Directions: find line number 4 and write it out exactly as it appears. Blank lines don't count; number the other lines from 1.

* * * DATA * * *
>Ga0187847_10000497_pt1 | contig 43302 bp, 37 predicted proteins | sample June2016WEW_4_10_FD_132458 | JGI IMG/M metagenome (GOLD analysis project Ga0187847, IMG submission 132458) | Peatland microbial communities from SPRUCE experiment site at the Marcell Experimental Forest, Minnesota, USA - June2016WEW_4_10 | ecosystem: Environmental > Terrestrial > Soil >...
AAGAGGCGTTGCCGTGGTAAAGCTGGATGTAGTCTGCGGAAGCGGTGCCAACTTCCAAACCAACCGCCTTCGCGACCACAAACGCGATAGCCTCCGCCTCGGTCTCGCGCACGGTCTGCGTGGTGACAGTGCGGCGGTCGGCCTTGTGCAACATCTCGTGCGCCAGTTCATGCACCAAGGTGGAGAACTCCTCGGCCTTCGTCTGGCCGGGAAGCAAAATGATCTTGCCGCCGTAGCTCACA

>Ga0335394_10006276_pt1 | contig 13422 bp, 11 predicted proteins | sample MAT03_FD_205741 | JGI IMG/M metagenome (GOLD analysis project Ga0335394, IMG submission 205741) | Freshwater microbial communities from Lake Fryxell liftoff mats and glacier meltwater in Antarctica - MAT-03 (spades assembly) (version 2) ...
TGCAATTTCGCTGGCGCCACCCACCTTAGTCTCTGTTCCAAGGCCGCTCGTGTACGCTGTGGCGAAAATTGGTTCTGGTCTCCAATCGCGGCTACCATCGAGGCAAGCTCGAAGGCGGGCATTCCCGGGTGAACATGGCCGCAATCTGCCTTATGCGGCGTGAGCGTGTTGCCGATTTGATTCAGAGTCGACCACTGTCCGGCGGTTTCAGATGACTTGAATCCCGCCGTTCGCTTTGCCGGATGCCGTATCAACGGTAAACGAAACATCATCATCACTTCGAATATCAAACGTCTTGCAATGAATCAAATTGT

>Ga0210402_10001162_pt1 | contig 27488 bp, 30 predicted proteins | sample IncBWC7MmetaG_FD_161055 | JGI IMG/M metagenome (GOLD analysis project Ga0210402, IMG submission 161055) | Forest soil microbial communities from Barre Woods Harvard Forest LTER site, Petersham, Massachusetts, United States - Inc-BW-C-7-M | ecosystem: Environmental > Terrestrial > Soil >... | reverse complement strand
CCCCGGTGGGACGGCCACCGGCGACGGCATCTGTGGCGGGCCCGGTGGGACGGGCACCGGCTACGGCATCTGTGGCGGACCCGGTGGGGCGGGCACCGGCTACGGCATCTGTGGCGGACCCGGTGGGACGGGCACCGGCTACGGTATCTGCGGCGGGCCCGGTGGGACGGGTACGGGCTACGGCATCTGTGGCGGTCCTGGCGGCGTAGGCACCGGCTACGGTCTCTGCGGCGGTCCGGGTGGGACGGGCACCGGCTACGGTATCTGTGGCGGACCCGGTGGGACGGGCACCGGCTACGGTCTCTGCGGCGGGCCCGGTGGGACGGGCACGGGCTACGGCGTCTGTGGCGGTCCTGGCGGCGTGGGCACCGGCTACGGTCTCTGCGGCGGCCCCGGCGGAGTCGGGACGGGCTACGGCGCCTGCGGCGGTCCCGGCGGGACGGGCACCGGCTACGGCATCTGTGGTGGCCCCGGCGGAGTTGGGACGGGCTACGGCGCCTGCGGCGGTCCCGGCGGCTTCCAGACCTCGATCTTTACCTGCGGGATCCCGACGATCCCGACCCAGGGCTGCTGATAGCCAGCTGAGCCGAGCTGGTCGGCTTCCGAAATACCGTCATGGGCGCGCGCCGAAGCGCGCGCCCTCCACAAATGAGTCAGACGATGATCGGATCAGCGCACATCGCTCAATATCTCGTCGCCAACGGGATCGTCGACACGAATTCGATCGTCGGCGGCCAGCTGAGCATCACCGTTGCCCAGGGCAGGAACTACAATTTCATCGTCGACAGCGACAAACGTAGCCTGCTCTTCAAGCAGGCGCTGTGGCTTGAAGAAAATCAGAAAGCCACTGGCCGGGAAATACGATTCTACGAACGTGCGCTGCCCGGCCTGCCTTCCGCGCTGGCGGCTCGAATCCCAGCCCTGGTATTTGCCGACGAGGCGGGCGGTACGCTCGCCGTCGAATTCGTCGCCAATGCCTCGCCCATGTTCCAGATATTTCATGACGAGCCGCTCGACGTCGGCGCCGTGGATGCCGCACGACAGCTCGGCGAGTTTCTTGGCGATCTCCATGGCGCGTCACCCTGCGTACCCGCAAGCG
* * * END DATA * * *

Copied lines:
TGCAATTTCGCTGGCGCCACCCACCTTAGTCTCTGTTCCAAGGCCGCTCGTGTACGCTGTGGCGAAAATTGGTTCTGGTCTCCAATCGCGGCTACCATCGAGGCAAGCTCGAAGGCGGGCATTCCCGGGTGAACATGGCCGCAATCTGCCTTATGCGGCGTGAGCGTGTTGCCGATTTGATTCAGAGTCGACCACTGTCCGGCGGTTTCAGATGACTTGAATCCCGCCGTTCGCTTTGCCGGATGCCGTATCAACGGTAAACGAAACATCATCATCACTTCGAATATCAAACGTCTTGCAATGAATCAAATTGT